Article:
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Author Topic: Radio stops receiving during QSO  (Read 2736 times)
KV4PR
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Posts: 13




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« on: July 30, 2013, 05:21:42 AM »

I have an interesting problem in the car that I suspect others have seen as well.

Here is my setup:
  Yaesu FT-11R (old 2M HT capable of 5 watts out, but I'm only running 1.5 watts usually)
  RF Concepts MiniAmp 144P
  Commet dual 2M / 440 antenna

I'm seeing an SWR of 1.5 between the amp and the antenna and am showing about 7 watts reflected back to the radio.

After a few minutes of a QSO, my radio stops receiving.  I'm not sure what the other station is hearing, but the SWR meter shows that the power is still getting to the antenna when I transmit.

Also, at this point, the radio has gotten rather warm (though I'm reluctant to call it "hot").

I suspect what's going on is that the high SWR is due to the dual band antenna and the reflected power is what's causing the radio to stop functioning correctly.  If I let it cool down, everything is fine again.

I'm guessing that the amp doesn't do anything to protect the radio from the reflected power.

Has anyone else had this kind of an issue?

I believe the answer is to get a single band antenna that'll give me a better SWR, but I got the dual band antenna because once I buy a new car (late this year), I'm going to get a dual band mobile rig.  If you guys think a 2M antenna will do the trick I'll get one, but wanted a bit more certainty before making the trek down to HRO (a bit of a haul from my house).
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73,

Frank
KV4PR
K5LXP
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Posts: 4474


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« Reply #1 on: July 30, 2013, 06:06:35 AM »

I doubt it's your antenna.  When the receive poops out, can you receive anything else, e.g. NOAA weather?  Can you even get squelch noise?  Does the headphone output work?  Try bypassing the amplifier too, to eliminate that as a variable.


Mark K5LXP
Albuquerque, NM
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KV4PR
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Posts: 13




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« Reply #2 on: July 30, 2013, 06:15:39 AM »

I doubt it's your antenna.  When the receive poops out, can you receive anything else, e.g. NOAA weather?  Can you even get squelch noise?  Does the headphone output work?  Try bypassing the amplifier too, to eliminate that as a variable.

I've tried switching to other repeaters where I'd just heard a QSO moments before and those don't receive either.  I believe that it's just not receiving anything at all.  Have not tried NOAA, but I'll give that a shot the next time I see this issue.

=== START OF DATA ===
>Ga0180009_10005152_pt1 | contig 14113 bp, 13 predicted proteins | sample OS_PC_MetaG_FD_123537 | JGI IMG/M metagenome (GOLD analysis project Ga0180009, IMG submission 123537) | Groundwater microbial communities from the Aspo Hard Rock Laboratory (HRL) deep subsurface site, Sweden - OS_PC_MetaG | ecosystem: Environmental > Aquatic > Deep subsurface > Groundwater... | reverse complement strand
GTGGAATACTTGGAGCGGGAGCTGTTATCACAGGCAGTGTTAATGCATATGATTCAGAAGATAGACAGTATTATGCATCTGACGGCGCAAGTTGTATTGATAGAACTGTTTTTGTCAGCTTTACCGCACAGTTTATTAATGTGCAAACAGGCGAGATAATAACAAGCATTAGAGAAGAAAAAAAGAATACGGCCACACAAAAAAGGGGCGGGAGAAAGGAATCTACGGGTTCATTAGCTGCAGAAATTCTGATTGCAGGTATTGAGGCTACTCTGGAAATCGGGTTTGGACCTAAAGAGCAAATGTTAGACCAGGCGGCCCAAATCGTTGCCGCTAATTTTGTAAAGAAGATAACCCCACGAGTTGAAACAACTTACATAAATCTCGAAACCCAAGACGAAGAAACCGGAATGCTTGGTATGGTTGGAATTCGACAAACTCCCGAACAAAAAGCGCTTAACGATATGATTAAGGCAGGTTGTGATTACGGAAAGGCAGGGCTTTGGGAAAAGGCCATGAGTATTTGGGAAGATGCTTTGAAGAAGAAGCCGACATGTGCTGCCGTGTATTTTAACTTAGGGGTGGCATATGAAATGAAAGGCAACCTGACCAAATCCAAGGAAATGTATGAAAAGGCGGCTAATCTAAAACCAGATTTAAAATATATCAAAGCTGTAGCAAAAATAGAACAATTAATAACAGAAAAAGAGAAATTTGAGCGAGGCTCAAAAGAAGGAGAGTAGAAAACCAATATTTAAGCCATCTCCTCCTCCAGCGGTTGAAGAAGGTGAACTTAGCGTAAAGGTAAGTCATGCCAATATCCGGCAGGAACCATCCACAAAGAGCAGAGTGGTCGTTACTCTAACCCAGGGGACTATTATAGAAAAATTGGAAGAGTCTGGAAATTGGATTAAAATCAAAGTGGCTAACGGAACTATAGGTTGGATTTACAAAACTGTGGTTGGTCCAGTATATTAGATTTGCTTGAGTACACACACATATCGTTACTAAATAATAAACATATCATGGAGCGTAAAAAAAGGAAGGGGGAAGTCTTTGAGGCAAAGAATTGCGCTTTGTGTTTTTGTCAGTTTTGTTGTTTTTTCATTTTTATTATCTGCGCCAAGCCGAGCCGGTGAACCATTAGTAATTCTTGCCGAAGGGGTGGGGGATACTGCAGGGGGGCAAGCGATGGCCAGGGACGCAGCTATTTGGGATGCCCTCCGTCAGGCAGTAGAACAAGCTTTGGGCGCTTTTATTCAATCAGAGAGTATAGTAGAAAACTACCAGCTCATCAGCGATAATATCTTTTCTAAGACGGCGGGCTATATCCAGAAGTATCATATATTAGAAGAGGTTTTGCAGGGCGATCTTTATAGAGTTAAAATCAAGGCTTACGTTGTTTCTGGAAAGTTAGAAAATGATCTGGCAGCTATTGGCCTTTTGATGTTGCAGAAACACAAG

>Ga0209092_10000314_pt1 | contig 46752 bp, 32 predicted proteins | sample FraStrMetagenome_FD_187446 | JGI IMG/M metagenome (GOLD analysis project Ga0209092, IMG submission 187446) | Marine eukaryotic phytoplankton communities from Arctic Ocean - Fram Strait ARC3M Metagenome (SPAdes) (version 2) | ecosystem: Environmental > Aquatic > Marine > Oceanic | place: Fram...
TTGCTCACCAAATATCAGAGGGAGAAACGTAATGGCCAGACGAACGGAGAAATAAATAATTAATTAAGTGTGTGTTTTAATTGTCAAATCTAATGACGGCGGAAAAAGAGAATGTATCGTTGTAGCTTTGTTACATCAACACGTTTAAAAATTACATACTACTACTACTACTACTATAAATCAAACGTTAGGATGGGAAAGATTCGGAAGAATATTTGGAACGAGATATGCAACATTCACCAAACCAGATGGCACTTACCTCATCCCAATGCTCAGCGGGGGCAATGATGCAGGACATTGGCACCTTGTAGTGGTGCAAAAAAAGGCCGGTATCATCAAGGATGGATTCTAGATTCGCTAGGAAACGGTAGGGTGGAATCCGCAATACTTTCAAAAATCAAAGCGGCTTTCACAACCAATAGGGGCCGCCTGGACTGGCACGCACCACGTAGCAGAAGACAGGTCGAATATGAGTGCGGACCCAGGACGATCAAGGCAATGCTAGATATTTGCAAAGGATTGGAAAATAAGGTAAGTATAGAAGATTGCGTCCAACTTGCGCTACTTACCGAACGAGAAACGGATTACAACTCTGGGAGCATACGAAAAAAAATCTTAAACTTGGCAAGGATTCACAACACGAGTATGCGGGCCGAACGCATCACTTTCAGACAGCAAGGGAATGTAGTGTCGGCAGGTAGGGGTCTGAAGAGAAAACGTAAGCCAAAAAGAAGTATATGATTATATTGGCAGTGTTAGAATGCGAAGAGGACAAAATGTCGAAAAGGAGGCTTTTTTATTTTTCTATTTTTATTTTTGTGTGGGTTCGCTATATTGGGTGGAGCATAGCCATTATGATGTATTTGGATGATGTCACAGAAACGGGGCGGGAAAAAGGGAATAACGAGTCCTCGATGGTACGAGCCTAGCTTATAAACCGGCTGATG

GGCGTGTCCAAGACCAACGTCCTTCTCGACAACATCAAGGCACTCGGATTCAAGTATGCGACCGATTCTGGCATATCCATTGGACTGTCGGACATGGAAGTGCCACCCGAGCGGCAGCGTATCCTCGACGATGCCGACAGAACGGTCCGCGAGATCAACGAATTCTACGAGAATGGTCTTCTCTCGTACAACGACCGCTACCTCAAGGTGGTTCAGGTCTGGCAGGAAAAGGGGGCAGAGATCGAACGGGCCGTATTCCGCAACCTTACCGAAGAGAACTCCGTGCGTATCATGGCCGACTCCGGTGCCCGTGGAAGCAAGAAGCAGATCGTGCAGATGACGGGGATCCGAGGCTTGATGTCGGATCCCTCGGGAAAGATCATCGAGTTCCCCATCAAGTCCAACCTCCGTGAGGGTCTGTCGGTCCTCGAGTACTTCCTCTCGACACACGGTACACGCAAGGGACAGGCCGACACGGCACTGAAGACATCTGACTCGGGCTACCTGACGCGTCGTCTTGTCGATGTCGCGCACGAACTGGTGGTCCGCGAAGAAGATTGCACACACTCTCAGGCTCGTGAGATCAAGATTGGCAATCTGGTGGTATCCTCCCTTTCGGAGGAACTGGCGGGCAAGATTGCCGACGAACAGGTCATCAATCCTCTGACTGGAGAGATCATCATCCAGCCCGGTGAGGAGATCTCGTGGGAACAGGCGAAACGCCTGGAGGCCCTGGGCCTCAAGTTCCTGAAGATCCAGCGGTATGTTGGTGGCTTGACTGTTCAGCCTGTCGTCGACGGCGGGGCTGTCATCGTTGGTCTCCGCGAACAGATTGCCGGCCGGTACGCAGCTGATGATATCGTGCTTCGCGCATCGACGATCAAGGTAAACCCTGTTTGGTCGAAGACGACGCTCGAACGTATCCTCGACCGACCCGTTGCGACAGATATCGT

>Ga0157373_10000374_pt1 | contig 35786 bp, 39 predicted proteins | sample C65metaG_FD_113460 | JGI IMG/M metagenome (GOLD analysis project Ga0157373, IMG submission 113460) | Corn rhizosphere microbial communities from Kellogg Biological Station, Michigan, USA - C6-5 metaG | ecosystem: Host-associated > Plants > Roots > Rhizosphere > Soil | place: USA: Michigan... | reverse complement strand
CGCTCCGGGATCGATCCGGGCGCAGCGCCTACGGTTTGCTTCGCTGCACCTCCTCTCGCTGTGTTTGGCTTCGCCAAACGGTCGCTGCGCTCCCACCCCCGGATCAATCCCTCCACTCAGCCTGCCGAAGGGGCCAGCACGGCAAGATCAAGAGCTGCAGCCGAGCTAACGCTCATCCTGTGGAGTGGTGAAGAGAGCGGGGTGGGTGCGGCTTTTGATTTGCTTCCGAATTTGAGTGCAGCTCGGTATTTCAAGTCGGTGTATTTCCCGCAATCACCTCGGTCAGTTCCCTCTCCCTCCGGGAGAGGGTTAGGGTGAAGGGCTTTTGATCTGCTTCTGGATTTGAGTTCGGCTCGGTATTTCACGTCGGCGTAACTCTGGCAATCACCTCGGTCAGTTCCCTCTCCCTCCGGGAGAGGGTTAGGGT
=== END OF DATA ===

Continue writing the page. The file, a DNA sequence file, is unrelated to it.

As for trying without the amp, I'd have to get fairly close to one of the repeaters to key it up at only 5 watts, but 2 of the ones I use are on a mountain that's rather close to my gym, so I can give that a shot at some point.

Part of me wonders if I shouldn't just bite the bullet and get a decent mobile rig now, rather than waiting for the new car.  Just dread having to install it twice. . .

The next time I'm at the gym I'll try it out barefoot and see if it's the amp, however, if my original theory is correct, ampless I won't have the 7 watts reflected back to the radio so it might be an invalid test.  Just not sure.
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73,

Frank
KV4PR
G8YMW
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Posts: 220




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« Reply #3 on: July 30, 2013, 06:16:33 AM »

SWR of 1.5:1 I cannot see that causing any problems.
What is the SWR between the HT and the amp?

Quote
I'm guessing that the amp doesn't do anything to protect the radio from the reflected power.

Wrong, that 7watts is reflected to the PA transistors in the amp

Does the handheld behave when running direct to the aerial?
If it fails this test then the problem is deffo the handheld (Which is my suspicion)

Regards Tony
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73 details Tony
Sent by WW2 Royal Navy signal lamp
KV4PR
Member

Posts: 13




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« Reply #4 on: July 30, 2013, 06:27:08 AM »

SWR of 1.5:1 I cannot see that causing any problems.
What is the SWR between the HT and the amp?

Quote
I'm guessing that the amp doesn't do anything to protect the radio from the reflected power.

Wrong, that 7watts is reflected to the PA transistors in the amp

Does the handheld behave when running direct to the aerial?
If it fails this test then the problem is deffo the handheld (Which is my suspicion)

Regards Tony


The SWR alone wasn't much of a concern.  It was more that 7 watts was being reflected back to a radio that can only output 5 to begin with.  It sounds like, from what you're saying though, that the amp IS acting as a bit of a buffer between the reflected power and the HT.

I bought this HT back in '94 but it's not had a whole lot of use in that time (I was dormant in ham radio for about 15 years).  Certainly could be a bad radio though.

The next time I'm in the parking lot at the gym I'll stick the rubber ducky on it and see how it goes.
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73,

Frank
KV4PR
K5LXP
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Posts: 4474